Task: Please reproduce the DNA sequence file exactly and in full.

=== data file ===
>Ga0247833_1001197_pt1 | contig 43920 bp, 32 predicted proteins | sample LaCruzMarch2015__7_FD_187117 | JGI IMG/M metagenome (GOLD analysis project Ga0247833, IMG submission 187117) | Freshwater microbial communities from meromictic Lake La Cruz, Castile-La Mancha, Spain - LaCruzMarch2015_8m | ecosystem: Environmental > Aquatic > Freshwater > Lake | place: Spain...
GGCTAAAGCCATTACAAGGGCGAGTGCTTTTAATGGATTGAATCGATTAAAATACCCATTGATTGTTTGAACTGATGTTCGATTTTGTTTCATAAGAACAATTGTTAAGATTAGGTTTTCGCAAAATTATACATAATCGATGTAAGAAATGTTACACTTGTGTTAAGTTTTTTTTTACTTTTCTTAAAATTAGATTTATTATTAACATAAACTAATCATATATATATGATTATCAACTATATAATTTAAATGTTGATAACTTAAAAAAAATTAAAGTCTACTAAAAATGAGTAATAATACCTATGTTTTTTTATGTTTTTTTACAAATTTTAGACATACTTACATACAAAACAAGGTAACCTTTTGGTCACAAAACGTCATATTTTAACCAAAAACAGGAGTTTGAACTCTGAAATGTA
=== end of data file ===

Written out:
>Ga0247833_1001197_pt1 | contig 43920 bp, 32 predicted proteins | sample LaCruzMarch2015__7_FD_187117 | JGI IMG/M metagenome (GOLD analysis project Ga0247833, IMG submission 187117) | Freshwater microbial communities from meromictic Lake La Cruz, Castile-La Mancha, Spain - LaCruzMarch2015_8m | ecosystem: Environmental > Aquatic > Freshwater > Lake | place: Spain...
GGCTAAAGCCATTACAAGGGCGAGTGCTTTTAATGGATTGAATCGATTAAAATACCCATTGATTGTTTGAACTGATGTTCGATTTTGTTTCATAAGAACAATTGTTAAGATTAGGTTTTCGCAAAATTATACATAATCGATGTAAGAAATGTTACACTTGTGTTAAGTTTTTTTTTACTTTTCTTAAAATTAGATTTATTATTAACATAAACTAATCATATATATATGATTATCAACTATATAATTTAAATGTTGATAACTTAAAAAAAATTAAAGTCTACTAAAAATGAGTAATAATACCTATGTTTTTTTATGTTTTTTTACAAATTTTAGACATACTTACATACAAAACAAGGTAACCTTTTGGTCACAAAACGTCATATTTTAACCAAAAACAGGAGTTTGAACTCTGAAATGTA